Harley Davidson has been making motorcycles for over 100 years. Early Harleys did not have a rear suspension. The rear wheel on these early models was mounted rigidly to the frame, making for a very rough ride. Later models have come a long way with fully adjustable rear suspensions. The rear shock absorbers on a Harley Davidson Softail can be adjusted up to carry heavier weights, or down to provide a smooth ride for a single rider.
1. Place a hydraulic motorcycle jack stand under the frame rails of the motorcycle.
2. Lift the motorcycle off the ground by pumping the jack stand with the jack handle. Raise the jack until the rear wheel of the motorcycle has cleared the ground.
3. Make a reference mark with a dab of paint on the shock adjuster plate of both rear shock absorbers.
4. Loosen, but do not remove, the jam nut on each shock absorber in a counter clockwise direction with an adjustable wrench.
5. Using a shock-absorber-adjustment spanner wrench, turn the shock adjuster plates an equal number of turns and in the same direction on both shock absorbers. Always turn the adjuster plates at least one full revolution. Use the reference marks to accomplish this.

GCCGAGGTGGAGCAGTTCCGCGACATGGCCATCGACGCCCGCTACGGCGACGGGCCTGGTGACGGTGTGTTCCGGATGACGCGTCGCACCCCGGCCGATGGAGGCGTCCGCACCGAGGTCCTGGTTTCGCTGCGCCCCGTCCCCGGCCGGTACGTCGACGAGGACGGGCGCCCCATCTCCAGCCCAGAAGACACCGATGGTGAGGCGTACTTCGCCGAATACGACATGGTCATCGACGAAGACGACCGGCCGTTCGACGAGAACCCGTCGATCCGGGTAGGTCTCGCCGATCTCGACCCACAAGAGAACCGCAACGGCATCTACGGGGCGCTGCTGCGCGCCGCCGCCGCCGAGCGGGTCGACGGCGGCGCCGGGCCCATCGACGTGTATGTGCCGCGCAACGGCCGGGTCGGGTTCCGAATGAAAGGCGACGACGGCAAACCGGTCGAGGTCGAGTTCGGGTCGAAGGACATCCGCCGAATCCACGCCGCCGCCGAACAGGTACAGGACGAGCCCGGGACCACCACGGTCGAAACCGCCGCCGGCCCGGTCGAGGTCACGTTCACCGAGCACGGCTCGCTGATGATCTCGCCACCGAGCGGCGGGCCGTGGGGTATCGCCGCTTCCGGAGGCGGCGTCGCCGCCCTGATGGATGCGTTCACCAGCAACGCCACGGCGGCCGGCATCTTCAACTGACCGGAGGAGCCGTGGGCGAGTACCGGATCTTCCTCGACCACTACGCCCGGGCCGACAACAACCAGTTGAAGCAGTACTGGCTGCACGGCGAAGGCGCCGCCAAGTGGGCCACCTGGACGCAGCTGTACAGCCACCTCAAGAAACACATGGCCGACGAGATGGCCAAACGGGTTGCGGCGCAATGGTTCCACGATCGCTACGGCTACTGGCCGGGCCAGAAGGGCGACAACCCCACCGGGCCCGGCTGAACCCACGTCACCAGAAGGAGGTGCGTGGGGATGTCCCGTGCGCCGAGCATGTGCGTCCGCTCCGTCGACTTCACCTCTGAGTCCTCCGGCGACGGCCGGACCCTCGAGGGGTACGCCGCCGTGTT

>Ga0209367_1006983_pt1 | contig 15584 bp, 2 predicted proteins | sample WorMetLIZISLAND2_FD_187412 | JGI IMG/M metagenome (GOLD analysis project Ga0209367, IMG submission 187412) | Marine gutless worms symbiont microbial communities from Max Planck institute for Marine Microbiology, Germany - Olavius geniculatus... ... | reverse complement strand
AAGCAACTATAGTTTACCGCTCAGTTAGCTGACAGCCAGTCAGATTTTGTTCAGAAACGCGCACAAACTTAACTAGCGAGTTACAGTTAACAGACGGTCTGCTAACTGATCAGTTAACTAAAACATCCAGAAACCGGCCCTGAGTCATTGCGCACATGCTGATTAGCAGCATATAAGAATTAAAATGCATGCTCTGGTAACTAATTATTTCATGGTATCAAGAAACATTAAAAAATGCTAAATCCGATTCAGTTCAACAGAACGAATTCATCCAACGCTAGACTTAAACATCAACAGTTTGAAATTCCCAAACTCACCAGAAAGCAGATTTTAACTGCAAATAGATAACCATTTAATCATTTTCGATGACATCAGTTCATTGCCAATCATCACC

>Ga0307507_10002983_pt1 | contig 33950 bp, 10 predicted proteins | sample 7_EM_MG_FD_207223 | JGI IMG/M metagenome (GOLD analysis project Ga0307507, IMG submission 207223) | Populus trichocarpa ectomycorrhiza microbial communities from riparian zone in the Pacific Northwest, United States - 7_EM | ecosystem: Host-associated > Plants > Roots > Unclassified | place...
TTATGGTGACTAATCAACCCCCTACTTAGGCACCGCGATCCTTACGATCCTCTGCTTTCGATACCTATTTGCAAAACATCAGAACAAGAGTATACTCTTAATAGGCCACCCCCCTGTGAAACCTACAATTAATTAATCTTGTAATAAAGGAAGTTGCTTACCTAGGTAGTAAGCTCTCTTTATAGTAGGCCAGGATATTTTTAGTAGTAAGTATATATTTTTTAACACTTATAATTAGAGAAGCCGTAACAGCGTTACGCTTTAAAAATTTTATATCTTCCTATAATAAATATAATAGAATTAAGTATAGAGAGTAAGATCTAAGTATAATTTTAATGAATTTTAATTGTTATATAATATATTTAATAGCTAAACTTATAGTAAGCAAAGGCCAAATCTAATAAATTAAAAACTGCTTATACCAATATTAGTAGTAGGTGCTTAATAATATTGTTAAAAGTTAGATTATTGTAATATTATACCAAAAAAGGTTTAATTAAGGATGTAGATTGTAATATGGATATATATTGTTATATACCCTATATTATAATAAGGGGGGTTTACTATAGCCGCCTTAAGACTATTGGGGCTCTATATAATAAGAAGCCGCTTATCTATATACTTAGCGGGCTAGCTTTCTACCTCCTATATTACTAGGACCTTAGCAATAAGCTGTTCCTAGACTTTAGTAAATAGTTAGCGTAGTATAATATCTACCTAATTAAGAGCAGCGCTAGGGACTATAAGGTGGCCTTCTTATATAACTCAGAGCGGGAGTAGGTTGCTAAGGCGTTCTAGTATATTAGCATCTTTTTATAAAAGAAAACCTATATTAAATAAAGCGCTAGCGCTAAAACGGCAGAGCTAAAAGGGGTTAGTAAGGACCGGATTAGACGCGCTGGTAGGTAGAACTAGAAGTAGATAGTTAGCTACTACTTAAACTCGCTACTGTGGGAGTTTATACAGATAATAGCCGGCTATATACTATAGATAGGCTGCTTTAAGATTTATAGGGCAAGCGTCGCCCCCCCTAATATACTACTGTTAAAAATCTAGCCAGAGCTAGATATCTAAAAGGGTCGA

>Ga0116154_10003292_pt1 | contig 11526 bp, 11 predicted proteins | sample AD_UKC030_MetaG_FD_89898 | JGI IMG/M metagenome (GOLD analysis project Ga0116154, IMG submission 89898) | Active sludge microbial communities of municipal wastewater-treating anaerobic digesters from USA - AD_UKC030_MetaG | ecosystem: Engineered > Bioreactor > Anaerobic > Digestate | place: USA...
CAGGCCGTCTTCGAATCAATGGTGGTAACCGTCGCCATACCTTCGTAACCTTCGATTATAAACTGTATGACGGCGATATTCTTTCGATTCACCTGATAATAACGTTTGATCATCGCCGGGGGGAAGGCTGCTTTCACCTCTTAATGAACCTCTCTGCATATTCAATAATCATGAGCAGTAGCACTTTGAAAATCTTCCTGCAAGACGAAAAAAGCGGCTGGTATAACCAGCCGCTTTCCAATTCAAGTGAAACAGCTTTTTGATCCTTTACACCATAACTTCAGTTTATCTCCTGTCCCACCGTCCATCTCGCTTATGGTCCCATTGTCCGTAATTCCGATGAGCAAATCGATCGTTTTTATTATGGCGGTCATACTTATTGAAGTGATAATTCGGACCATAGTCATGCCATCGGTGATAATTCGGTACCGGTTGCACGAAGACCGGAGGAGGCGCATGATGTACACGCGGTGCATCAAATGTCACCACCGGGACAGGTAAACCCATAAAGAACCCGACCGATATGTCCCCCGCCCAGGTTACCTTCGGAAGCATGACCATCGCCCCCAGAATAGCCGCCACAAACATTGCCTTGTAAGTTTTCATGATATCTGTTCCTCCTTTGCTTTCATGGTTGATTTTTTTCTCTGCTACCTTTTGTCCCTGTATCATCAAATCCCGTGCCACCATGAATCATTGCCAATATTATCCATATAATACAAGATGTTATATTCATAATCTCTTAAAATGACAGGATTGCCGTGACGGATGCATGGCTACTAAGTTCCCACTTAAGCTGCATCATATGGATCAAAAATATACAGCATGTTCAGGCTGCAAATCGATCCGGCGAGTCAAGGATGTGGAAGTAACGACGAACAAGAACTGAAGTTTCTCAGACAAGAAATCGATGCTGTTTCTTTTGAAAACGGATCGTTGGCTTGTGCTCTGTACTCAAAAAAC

6. Turn the shock adjuster plates outward towards the jam nut (counter clockwise) to raise spring pre-load for heavier loads.
7. Turn the shock adjuster plates inward away from the jam nut (clockwise) to lower the spring pre-load and smooth out the ride for lighter loads.
8. Make sure you turn the shock adjuster plates an equal number of turns for each shock.
9. Tighten the jam nut on each shock absorber in a clockwise direction with an adjustable wrench.
10. Lower the motorcycle to the ground and remove the hydraulic jack stand from underneath the motorcycle.